The job market is pretty weird right now, but your transferable skills can help you navigate it.
Some sectors, especially tourism, hospitality and live events, are hurting. Others, such as delivery and grocery, are ballooning like never before. The total effect is that more than 40 million people are out of work, and the economy is in a recession – technically.
Career experts say that by identifying and emphasizing your transferable skills, you can find work in an industry or job field less affected by the pandemic.
“Transferable skills are incredibly important because even if someone’s experience is from an industry that is not hiring now, they have likely developed skills that would make them a strong candidate for open roles in another sector,” according to Liz Cannata, CareerBuilder’s senior HR technology and operations manager.
But identifying your transferable skills and then using them intentionally to find work in a different industry isn’t exactly a natural process. Here’s what you need to know.
First, What Are Transferable Skills?
The short answer: Transferable skills are skills you already possess that can be used strategically to land a different type of job or a job in an industry you haven’t worked in before.
Tony Lee is a vice president of the Society of Human Resource Management, or SHRM. In an interview with The Penny Hoarder, he underscored how transferable skills differ for white-collar and blue-collar workers during the job hunt.
“For the most part, blue-collar workers rely on transferable skills. Period. And always have,” Lee said, noting that their work tends to rely on a specific skill set and less on accumulated industry knowledge.
Take customer service, for example.
“Customer service jobs are actually booming right now. So if you don’t focus on ‘where do I find my next hospitality job?’ and instead focus on ‘where do I find my next customer service job?’ you’ll do well,” he said.
For white-collar workers, it’s a mixture of industry experience and transferable skills.
“They’re bringing in not just the skill set but the understanding of the business. Typically, typically, a salaried employee isn’t being paid just because they can do one skill well,” Lee said. “It’s because they have a range of skills that applies to the specific business.”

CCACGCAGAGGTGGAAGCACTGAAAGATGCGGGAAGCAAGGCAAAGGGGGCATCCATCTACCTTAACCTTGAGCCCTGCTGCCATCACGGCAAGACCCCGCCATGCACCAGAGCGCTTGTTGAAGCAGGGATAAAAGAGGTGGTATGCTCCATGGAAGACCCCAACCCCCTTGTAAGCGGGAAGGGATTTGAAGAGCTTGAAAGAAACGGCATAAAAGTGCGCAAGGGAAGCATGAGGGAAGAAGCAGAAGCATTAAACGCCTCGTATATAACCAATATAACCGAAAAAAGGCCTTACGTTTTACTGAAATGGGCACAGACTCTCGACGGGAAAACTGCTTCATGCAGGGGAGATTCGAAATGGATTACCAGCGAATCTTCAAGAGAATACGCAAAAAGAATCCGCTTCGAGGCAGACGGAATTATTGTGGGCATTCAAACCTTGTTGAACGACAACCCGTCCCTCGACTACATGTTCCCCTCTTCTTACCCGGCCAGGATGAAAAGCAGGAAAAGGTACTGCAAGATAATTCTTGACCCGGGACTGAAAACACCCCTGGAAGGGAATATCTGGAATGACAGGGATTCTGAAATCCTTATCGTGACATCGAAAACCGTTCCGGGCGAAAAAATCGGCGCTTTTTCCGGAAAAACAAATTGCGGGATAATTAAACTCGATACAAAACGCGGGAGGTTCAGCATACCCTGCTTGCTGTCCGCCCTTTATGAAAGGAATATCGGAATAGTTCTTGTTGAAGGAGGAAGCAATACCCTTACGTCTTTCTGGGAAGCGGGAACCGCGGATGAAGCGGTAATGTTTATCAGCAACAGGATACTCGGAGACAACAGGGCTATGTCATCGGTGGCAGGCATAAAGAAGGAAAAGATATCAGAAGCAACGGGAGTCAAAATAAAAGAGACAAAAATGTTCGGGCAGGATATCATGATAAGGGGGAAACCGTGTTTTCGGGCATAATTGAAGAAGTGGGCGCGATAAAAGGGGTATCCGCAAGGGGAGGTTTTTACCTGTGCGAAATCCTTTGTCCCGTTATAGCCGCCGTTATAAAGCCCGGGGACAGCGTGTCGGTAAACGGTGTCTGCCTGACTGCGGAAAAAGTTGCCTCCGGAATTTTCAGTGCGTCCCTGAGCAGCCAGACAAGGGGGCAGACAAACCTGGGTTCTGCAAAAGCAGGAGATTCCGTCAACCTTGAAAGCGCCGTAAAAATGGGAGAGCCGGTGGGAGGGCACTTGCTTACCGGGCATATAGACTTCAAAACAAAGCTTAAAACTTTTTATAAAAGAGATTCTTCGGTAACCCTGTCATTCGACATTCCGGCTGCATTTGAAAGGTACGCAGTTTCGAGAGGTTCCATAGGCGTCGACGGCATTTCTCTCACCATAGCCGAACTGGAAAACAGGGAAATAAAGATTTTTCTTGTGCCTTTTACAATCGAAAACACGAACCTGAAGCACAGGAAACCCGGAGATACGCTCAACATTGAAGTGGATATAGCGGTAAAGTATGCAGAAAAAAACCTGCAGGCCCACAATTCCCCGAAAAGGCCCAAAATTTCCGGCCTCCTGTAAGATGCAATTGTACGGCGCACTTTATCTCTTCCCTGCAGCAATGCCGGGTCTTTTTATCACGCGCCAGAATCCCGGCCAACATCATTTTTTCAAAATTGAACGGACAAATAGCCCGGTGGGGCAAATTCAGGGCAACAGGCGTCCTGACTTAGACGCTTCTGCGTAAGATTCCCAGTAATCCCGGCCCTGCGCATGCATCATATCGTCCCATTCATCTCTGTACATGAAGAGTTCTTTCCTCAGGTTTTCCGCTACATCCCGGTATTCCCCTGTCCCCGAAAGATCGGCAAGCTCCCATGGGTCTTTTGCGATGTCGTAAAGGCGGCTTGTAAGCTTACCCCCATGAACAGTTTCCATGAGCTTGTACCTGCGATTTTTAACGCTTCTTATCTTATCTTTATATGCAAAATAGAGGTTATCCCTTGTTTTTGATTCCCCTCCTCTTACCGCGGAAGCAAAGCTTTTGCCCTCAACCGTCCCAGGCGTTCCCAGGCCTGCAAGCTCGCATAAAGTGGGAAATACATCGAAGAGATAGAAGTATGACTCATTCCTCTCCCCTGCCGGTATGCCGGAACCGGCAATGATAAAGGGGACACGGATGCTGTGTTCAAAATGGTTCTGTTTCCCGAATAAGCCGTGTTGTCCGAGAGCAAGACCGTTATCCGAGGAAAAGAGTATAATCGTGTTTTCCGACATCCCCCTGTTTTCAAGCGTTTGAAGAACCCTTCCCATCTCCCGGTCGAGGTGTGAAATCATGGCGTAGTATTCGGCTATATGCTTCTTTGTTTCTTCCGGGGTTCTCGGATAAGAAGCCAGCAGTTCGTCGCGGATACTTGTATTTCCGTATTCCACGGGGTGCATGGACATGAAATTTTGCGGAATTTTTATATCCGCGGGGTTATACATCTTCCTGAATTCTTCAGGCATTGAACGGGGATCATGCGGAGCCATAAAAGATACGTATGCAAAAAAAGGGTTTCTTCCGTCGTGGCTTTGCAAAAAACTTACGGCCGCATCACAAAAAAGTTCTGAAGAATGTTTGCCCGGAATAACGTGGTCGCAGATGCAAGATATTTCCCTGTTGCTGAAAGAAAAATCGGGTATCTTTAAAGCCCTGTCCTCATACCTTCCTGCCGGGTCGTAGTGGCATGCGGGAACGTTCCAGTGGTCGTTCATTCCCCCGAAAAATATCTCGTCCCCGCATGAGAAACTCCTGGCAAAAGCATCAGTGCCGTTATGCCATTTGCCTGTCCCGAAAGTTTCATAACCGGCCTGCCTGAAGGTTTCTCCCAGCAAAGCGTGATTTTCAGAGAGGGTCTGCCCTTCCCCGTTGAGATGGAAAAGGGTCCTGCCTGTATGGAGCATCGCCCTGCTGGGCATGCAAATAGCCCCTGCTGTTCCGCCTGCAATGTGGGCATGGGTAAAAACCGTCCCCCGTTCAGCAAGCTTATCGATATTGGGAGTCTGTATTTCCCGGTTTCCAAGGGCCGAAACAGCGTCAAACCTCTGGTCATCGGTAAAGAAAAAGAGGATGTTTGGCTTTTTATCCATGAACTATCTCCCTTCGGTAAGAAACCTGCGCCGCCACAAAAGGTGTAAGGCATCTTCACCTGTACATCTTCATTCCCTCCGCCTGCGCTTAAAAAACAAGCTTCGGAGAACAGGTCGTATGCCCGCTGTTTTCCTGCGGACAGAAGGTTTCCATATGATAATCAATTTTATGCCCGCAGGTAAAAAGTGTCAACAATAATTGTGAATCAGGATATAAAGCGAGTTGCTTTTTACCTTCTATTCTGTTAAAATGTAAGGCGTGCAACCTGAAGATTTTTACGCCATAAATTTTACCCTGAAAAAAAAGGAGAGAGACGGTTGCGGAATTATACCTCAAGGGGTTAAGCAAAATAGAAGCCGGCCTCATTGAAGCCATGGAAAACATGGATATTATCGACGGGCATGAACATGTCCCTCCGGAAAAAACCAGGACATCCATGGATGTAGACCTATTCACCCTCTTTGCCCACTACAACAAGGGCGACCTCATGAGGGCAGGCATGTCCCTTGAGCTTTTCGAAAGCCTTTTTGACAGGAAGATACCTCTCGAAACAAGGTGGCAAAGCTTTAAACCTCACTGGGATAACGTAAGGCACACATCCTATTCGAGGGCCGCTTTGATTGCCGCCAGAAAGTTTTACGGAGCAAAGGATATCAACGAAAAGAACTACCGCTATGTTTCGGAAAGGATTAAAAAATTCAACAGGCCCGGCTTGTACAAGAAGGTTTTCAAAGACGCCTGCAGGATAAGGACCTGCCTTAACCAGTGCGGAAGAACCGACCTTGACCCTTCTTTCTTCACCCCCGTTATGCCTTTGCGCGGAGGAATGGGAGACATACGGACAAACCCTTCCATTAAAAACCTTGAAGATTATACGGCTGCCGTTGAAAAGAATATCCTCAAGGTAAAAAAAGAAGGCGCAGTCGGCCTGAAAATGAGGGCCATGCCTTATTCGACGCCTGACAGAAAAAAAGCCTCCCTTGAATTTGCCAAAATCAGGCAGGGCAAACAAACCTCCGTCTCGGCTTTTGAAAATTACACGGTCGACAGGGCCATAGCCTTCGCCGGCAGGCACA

Overall, Aries cautions job seekers who are considering a big industry change or a brand new job.
“I don’t want us to overcorrect right now in light of a pandemic to a career that’s completely different than” your current skill set, she said.
In many cases, you can rely on what you’re already good at. That includes both your hard and soft skills.
“Soft skills have such a lousy reputation,” she said. “Absolutely include them.”
Some examples of transferable soft skills:
- Attention to detail.
- Public speaking.
- Conflict resolution.
- Time management.
- Ability to meet deadlines.
Hard skills might include:
- Programming languages like C++, Python, R or others.
- Commercial painting.
- Market research.
- Video editing.
Generally speaking, soft skills are skills related to people, communication and attitude. Hard skills are technical skills that are related to performing a specific task.
Identifying Your Transferable Skills and Possible Jobs
Being able to identify your transferable skills is a skill in itself. It’s a process that starts with a healthy dose of self-analysis and ends with a handpicked set of skills that will help you market yourself to your next employer.
Start big picture. Think of everything you’re good at in a professional sense. Ask a friend or family member what they think you’re best at. From there, Lee from SHRM recommends busting out a pen and legal pad to get to work.
Draw a big square with four quadrants.
- Label the top left “Skills I Currently Have:” There you can list just about anything. It could be as broad as driving a car, or as specific as typing 70 words per minute. Per Aries’s advice, soft skills such as work ethic and problem solving are fair game. Don’t underestimate them.
- Label the top right “Skills I Like to Use the Most:” Choose your favorite skills from the previous panel here. “You might be able to type 70 words per minute, but maybe you don’t like typing 70 words per minute. So don’t use that,” Lee said.
- Label the bottom left “Jobs That Could Logically Use My Skills:” This isn’t the space to get picky. List what makes sense based on your skill set. A successful industry or position change has to be a “logical transfer,” Lee said, noting that an Uber driver could be a great floral delivery person or could land a job at FedEx – but probably wouldn’t be the best candidate for a data analyst gig.